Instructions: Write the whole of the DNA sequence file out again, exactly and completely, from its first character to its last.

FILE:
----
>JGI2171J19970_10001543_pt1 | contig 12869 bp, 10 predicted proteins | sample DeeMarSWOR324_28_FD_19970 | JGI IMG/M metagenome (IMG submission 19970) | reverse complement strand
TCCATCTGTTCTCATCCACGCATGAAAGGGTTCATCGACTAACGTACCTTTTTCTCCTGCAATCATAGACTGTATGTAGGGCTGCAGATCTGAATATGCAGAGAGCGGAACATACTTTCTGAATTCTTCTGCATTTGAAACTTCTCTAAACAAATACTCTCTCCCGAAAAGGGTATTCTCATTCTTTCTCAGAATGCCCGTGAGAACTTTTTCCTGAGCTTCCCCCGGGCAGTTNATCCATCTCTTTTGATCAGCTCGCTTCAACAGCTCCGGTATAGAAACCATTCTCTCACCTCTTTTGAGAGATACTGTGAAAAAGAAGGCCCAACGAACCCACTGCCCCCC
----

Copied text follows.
>JGI2171J19970_10001543_pt1 | contig 12869 bp, 10 predicted proteins | sample DeeMarSWOR324_28_FD_19970 | JGI IMG/M metagenome (IMG submission 19970) | reverse complement strand
TCCATCTGTTCTCATCCACGCATGAAAGGGTTCATCGACTAACGTACCTTTTTCTCCTGCAATCATAGACTGTATGTAGGGCTGCAGATCTGAATATGCAGAGAGCGGAACATACTTTCTGAATTCTTCTGCATTTGAAACTTCTCTAAACAAATACTCTCTCCCGAAAAGGGTATTCTCATTCTTTCTCAGAATGCCCGTGAGAACTTTTTCCTGAGCTTCCCCCGGGCAGTTNATCCATCTCTTTTGATCAGCTCGCTTCAACAGCTCCGGTATAGAAACCATTCTCTCACCTCTTTTGAGAGATACTGTGAAAAAGAAGGCCCAACGAACCCACTGCCCCCC